Every time I use my Paris china, I think of how I acquired it, and how two people helped turn my apartment into a home:
A few weeks after I bought the apartment, my son Rob and his girlfriend Lauren came to visit. I impulsively organized a party so my friends could meet them. Then I realized how empty the apartment was – the only furniture was a sofa and two chairs. I wanted something more, and finally decided, the night before the party, that I had to have a coffee table.
So on Saturday morning, eight hours before the party, we trekked to the legendary flea market, Marché aux Puces de Saint-Ouen. With 2,500 vendors, how hard could it be to find a second-hand table basse* with a little character? But by mid-afternoon we hadn’t seen an acceptable table.
Discouraged, I suggested that we give up and go home.But Rob, always tenacious, refused to quit. “Suggest another place, Mom. We’ll find something.”
This led us to the Salle des Ventes du Particulier, a home furnishings dépôt-vente* in the 14th arrondissement. “This is where Parisians sell their used furniture,” a friend had told me.
Its modest entrance opened to two cavernous floors, 10,000 square feet full of tables and chairs, shelves and bureaus, clocks and sofas. We browsed armoires with inlaid panels, angular Art Déco lamps, long rows of vases. Up creaking stairs, there were Oriental rugs, armchairs and a roomful of pianos.
Lauren, a superb pianist, played while Rob and I sorted through a sea of tables. Hurrah! I spotted a wooden trunk, perfect for re-purposing as a creative coffee table. Concerned that my guests would arrive in two hours, I hurried to pay and leave. But Rob hadn’t finished.
“Mom, what dishes will you use?” he asked. “Paper plates and plastic utensils,” I replied.
His eyebrows rose to his hairline. “We need to do something more classy than that,” he declared. Lauren appeared beside him, nodding: “You need real china for your first party.” And they set off on an enthusiasm-fueled search.
At first I fussed, worried about time. But as I watched his blond head and her dark one moving along shelves of dinnerware, I realized: This was what I had really wanted. Rob and Lauren cared about the apartment, and Paris. They were making the apartment ours.
Lauren produced a green leather box of bone-handled knives. “These are just right,” she asserted enthusiastically. I imagined generations of hands that had worn the handles to a rich yellow patina, and nodded, grinning.
Then Rob steered me to a mountain of vintage faïence*. Piled precariously on a tiny table were plates, serving bowls, even a mustard pot and an oval pickle dish, all decorated with roses, bluebells and tulips. With equal parts firmness and persuasion, he stated, “This set has everything you need, and it’s just your style. You should buy it.” Yes, it was perfect – especially because he had chosen it.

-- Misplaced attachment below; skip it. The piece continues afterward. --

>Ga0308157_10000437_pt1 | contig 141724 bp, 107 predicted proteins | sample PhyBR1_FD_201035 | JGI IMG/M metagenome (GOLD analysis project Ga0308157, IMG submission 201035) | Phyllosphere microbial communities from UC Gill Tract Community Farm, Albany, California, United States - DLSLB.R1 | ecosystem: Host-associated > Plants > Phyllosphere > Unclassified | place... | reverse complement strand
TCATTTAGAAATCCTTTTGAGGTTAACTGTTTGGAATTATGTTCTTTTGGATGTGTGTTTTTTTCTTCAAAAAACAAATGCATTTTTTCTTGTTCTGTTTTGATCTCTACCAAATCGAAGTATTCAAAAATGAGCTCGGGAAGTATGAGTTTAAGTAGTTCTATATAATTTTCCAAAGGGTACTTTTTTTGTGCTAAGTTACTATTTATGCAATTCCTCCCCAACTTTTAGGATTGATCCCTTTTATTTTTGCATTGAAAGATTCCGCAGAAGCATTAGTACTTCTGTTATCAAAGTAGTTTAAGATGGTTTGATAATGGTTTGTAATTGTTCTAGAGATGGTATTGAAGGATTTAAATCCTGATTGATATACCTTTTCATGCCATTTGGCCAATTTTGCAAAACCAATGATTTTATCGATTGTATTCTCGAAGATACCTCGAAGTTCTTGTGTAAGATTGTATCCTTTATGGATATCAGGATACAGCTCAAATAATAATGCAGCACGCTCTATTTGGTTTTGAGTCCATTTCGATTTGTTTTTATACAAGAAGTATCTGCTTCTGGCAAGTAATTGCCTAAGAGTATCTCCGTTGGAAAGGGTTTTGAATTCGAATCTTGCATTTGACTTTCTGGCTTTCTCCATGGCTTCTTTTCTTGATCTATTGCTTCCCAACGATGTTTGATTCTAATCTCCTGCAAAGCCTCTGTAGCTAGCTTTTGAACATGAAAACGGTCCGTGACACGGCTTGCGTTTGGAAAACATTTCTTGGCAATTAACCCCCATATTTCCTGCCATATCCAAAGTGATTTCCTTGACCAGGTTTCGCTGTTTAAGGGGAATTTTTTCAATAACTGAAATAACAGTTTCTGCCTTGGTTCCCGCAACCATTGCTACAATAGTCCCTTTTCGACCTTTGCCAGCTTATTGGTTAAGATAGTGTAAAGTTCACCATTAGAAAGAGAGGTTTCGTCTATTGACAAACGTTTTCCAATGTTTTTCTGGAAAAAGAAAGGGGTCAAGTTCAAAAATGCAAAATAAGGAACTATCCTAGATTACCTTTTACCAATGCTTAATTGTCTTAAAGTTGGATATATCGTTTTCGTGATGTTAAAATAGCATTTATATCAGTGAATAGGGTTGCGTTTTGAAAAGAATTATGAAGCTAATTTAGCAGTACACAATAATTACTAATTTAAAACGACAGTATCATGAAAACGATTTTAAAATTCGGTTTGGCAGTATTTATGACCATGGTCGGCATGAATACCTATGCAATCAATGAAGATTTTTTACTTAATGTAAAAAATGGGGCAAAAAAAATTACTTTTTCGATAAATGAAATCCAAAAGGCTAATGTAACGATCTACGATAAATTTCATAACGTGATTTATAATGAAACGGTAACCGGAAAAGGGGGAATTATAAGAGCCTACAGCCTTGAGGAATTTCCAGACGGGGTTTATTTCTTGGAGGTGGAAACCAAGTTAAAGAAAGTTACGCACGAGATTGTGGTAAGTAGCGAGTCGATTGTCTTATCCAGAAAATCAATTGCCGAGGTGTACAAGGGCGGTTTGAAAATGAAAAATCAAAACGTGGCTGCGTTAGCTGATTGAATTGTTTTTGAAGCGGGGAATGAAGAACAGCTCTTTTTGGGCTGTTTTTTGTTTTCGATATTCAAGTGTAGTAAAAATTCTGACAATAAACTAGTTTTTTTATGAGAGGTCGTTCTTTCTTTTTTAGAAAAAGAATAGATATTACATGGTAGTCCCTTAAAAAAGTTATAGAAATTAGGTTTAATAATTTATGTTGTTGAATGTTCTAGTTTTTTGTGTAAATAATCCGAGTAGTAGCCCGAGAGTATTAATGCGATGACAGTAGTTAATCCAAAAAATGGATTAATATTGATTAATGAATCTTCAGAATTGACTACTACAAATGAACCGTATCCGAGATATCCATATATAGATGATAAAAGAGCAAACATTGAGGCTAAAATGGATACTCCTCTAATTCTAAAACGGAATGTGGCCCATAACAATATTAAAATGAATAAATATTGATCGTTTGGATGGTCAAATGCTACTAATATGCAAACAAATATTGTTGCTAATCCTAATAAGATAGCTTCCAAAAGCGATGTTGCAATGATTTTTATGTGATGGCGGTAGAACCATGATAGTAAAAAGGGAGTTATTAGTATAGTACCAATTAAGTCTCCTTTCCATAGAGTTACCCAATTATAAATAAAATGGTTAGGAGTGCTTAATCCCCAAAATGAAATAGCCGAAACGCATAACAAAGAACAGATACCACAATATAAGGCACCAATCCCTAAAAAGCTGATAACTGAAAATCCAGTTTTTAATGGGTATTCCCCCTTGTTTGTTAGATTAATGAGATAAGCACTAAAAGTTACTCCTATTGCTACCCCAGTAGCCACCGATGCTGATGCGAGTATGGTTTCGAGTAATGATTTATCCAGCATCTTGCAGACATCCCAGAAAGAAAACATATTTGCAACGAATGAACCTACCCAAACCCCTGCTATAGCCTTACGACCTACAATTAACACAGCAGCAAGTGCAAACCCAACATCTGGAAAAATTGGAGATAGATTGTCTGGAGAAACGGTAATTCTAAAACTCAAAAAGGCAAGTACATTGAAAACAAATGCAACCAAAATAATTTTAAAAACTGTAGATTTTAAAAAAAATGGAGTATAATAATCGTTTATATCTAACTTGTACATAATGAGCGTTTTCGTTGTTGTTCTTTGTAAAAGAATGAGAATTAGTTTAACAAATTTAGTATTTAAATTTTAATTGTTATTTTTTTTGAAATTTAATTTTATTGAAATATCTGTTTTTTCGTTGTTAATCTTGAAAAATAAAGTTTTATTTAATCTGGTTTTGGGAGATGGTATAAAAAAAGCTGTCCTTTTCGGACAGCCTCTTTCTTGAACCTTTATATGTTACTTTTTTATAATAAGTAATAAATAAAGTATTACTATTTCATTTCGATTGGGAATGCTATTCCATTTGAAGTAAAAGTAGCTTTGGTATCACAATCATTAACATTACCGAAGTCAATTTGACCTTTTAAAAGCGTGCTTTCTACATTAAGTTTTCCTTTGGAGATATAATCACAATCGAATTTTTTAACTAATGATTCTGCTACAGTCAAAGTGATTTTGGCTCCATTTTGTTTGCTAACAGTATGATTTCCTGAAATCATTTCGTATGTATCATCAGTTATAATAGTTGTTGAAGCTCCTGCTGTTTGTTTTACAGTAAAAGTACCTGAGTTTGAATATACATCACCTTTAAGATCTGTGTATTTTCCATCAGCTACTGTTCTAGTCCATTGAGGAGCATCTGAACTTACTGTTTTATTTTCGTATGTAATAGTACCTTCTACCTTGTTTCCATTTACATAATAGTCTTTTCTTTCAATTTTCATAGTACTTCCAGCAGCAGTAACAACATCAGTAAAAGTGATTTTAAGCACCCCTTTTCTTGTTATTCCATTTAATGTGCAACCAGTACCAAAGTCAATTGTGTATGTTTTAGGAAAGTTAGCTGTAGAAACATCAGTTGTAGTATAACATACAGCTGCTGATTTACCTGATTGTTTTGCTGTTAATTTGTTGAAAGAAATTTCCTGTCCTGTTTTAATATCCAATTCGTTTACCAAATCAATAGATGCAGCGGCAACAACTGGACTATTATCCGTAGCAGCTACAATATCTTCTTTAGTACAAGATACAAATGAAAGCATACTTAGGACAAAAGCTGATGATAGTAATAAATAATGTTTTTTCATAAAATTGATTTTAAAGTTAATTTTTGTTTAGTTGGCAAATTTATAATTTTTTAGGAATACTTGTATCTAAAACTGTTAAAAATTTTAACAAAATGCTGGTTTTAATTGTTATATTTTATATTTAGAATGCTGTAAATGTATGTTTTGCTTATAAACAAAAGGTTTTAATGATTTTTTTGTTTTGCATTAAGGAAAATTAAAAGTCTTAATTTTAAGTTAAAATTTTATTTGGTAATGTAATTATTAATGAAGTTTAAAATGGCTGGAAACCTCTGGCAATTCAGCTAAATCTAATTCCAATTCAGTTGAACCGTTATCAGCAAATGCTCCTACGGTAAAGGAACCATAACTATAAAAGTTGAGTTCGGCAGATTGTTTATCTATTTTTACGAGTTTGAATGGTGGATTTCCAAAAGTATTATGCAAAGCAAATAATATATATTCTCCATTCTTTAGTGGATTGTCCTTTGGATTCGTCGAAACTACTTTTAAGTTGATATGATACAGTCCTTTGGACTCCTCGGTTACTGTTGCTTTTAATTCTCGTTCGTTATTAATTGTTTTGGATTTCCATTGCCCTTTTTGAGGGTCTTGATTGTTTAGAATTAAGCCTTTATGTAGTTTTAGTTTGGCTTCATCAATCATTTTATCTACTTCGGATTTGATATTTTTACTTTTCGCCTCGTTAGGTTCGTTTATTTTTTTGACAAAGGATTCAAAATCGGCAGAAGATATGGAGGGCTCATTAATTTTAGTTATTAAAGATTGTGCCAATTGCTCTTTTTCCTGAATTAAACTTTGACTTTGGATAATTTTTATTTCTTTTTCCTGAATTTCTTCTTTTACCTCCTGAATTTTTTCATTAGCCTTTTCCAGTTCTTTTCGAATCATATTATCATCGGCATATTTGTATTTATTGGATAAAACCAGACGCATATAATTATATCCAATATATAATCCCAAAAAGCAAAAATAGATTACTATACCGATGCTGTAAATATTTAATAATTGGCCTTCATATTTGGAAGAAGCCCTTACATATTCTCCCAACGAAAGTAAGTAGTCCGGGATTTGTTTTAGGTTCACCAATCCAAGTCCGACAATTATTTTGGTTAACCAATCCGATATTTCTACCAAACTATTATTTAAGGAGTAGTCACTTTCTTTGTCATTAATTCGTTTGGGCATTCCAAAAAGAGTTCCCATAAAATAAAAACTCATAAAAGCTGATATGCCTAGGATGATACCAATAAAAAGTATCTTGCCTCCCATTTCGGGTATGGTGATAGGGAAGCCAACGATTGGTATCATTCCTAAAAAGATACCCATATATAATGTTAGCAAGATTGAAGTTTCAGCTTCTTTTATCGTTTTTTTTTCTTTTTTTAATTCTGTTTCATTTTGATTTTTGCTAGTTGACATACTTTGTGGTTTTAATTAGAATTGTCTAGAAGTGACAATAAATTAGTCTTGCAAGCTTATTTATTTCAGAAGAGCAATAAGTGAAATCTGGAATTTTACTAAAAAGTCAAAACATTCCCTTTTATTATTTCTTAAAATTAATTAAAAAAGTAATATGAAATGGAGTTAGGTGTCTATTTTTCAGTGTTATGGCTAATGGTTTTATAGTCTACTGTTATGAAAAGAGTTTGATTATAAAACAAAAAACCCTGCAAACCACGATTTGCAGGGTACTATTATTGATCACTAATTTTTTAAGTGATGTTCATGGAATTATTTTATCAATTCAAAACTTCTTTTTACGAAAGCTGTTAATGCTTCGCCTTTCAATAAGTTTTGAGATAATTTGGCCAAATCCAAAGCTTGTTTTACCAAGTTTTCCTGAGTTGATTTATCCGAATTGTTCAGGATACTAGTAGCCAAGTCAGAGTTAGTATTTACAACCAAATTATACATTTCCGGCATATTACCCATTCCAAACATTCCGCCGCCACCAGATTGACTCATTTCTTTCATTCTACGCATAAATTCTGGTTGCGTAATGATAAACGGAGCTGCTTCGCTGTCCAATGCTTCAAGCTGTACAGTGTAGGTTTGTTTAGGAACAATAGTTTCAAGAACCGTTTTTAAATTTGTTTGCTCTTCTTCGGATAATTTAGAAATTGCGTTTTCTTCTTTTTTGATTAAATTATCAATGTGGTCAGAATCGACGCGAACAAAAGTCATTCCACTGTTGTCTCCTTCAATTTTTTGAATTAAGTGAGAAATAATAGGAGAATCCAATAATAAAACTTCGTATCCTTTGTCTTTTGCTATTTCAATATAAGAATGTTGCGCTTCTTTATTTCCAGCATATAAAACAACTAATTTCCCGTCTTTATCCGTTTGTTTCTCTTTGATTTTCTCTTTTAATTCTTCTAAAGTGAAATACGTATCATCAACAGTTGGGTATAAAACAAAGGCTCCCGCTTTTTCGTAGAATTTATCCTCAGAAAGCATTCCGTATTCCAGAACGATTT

At checkout, the manager explained that it would be logique* to deliver our purchases the next day, and laughed when I said, “Impossible. We’re using them tonight.” A bemused workman loaded the dishes into my fabric shopping cart, while I prayed its seams wouldn’t split. We grabbed a taxi, the driver making space for the trunk. In the back seat, Lauren and Rob cradled the cartful of breakables in their laps.
Back home, I ran out for food while Rob and Lauren washed and organized. They set the trunk-now-coffee-table in front of the sofa and spread out the new serving pieces. We added bread, cheese, fruit, and chocolates. Tiny cornichons* looked great in the pickle dish.
Guests arrived, happy to meet Rob and Lauren. They admired the dishes, and spread their pâté with the bone-handled knives. We toasted the apartment. And we didn’t care that our wine glasses were plastic, because now, it felt like home.
* * *
table basse = coffee table
dépôt-vente = consignment store
faience = glazed earthenware
logique = logical, an important concept in France
cornichons = small sour pickles, yummy with cheese and pâté
The Salle des Ventes du Particulier (literally, salesroom for individuals) was the first furniture consignment store in Paris. I learned later that it’s well-known to savvy decorators. Opened in 1973, the store is at 116 rue d’Alésia, 75014.
The Marché aux Puces is actually a network of 14 markets – antiquarians, artisans, collectors, etc. – that together form the largest flea market in the world. It is at Métro Porte de Clignancourt in Saint-Ouen, a northern suburb of Paris.
Réverbère is a pattern made by Lunéville, a classic French pottery manufacturer operating in Lorraine, France, since 1730. This pattern has been produced continuously since the late 1800s. The word réverbère also describes a style of firing and glazing, invented in the mid-19th century, that greatly enlarged the range and intensity of pottery colors.